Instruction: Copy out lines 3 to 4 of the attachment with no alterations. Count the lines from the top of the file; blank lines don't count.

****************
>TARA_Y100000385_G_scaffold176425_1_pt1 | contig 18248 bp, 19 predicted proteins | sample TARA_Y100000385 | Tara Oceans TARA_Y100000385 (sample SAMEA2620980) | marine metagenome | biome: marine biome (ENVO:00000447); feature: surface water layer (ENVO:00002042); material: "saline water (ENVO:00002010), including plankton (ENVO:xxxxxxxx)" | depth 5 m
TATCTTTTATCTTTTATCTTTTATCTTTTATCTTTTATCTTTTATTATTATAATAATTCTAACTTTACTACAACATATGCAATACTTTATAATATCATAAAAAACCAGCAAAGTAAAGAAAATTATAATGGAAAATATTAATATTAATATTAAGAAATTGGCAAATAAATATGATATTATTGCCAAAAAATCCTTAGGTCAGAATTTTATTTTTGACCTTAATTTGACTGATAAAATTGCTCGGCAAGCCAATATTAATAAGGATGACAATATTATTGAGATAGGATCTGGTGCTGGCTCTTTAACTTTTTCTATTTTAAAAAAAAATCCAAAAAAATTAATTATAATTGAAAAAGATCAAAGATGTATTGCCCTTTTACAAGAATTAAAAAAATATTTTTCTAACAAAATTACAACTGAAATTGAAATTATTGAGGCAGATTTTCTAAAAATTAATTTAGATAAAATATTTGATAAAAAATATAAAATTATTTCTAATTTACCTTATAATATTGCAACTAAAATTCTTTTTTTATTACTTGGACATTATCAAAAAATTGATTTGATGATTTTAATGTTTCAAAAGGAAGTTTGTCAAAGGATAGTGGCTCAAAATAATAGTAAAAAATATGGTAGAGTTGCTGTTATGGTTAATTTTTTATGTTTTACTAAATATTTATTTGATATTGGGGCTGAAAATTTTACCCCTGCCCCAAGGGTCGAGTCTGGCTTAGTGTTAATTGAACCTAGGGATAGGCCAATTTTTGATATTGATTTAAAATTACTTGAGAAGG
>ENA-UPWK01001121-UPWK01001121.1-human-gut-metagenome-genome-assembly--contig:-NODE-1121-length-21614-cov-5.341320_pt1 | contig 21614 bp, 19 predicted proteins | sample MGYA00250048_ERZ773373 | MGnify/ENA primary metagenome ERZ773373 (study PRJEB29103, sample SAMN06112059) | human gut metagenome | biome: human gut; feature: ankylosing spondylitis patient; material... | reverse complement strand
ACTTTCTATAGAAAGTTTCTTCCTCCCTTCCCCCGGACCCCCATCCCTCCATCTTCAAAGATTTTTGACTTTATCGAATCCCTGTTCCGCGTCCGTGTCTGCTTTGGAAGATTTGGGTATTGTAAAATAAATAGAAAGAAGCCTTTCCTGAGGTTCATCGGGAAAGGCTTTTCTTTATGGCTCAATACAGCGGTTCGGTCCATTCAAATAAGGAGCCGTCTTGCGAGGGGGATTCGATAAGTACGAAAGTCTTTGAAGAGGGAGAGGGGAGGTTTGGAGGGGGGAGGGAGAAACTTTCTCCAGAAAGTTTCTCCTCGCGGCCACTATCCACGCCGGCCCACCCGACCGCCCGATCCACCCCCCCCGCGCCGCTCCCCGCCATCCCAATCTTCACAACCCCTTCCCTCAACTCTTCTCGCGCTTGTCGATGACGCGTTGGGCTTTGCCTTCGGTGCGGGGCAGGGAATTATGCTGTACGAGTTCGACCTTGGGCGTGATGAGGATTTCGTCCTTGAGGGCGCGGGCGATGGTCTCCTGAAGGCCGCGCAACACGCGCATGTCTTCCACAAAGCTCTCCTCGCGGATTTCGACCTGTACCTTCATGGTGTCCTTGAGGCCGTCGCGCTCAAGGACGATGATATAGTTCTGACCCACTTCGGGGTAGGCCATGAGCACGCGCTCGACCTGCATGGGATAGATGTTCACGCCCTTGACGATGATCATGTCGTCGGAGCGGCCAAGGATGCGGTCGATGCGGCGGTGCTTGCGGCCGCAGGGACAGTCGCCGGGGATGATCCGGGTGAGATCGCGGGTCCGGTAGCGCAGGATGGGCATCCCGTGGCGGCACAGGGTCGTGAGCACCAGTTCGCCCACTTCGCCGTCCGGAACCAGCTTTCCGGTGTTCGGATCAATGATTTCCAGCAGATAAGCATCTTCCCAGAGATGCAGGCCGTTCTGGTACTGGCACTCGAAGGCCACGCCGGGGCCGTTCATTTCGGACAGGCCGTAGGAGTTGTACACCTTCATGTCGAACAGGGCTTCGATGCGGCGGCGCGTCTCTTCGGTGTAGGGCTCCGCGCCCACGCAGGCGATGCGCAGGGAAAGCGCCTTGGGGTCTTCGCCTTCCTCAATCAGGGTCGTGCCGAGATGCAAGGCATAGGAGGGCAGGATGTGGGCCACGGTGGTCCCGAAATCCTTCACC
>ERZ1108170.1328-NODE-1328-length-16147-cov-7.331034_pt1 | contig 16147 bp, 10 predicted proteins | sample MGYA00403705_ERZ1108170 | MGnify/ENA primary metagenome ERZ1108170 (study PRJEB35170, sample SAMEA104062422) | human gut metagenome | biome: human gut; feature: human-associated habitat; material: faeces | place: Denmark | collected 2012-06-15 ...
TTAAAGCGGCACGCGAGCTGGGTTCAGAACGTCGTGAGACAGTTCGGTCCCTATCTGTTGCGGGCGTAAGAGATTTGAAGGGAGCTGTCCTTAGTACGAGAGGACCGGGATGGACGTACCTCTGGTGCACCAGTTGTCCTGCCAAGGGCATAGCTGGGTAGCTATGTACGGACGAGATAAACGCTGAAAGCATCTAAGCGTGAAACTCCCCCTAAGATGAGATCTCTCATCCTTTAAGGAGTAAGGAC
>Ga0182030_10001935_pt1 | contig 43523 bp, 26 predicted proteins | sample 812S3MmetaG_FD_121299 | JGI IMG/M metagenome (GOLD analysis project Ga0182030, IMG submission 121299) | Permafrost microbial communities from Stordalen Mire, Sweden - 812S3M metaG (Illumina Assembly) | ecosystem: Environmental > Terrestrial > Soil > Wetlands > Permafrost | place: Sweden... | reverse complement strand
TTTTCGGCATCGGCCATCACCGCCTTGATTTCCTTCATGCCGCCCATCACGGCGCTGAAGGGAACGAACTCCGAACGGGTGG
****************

>ENA-UPWK01001121-UPWK01001121.1-human-gut-metagenome-genome-assembly--contig:-NODE-1121-length-21614-cov-5.341320_pt1 | contig 21614 bp, 19 predicted proteins | sample MGYA00250048_ERZ773373 | MGnify/ENA primary metagenome ERZ773373 (study PRJEB29103, sample SAMN06112059) | human gut metagenome | biome: human gut; feature: ankylosing spondylitis patient; material... | reverse complement strand
ACTTTCTATAGAAAGTTTCTTCCTCCCTTCCCCCGGACCCCCATCCCTCCATCTTCAAAGATTTTTGACTTTATCGAATCCCTGTTCCGCGTCCGTGTCTGCTTTGGAAGATTTGGGTATTGTAAAATAAATAGAAAGAAGCCTTTCCTGAGGTTCATCGGGAAAGGCTTTTCTTTATGGCTCAATACAGCGGTTCGGTCCATTCAAATAAGGAGCCGTCTTGCGAGGGGGATTCGATAAGTACGAAAGTCTTTGAAGAGGGAGAGGGGAGGTTTGGAGGGGGGAGGGAGAAACTTTCTCCAGAAAGTTTCTCCTCGCGGCCACTATCCACGCCGGCCCACCCGACCGCCCGATCCACCCCCCCCGCGCCGCTCCCCGCCATCCCAATCTTCACAACCCCTTCCCTCAACTCTTCTCGCGCTTGTCGATGACGCGTTGGGCTTTGCCTTCGGTGCGGGGCAGGGAATTATGCTGTACGAGTTCGACCTTGGGCGTGATGAGGATTTCGTCCTTGAGGGCGCGGGCGATGGTCTCCTGAAGGCCGCGCAACACGCGCATGTCTTCCACAAAGCTCTCCTCGCGGATTTCGACCTGTACCTTCATGGTGTCCTTGAGGCCGTCGCGCTCAAGGACGATGATATAGTTCTGACCCACTTCGGGGTAGGCCATGAGCACGCGCTCGACCTGCATGGGATAGATGTTCACGCCCTTGACGATGATCATGTCGTCGGAGCGGCCAAGGATGCGGTCGATGCGGCGGTGCTTGCGGCCGCAGGGACAGTCGCCGGGGATGATCCGGGTGAGATCGCGGGTCCGGTAGCGCAGGATGGGCATCCCGTGGCGGCACAGGGTCGTGAGCACCAGTTCGCCCACTTCGCCGTCCGGAACCAGCTTTCCGGTGTTCGGATCAATGATTTCCAGCAGATAAGCATCTTCCCAGAGATGCAGGCCGTTCTGGTACTGGCACTCGAAGGCCACGCCGGGGCCGTTCATTTCGGACAGGCCGTAGGAGTTGTACACCTTCATGTCGAACAGGGCTTCGATGCGGCGGCGCGTCTCTTCGGTGTAGGGCTCCGCGCCCACGCAGGCGATGCGCAGGGAAAGCGCCTTGGGGTCTTCGCCTTCCTCAATCAGGGTCGTGCCGAGATGCAAGGCATAGGAGGGCAGGATGTGGGCCACGGTGGTCCCGAAATCCTTCACC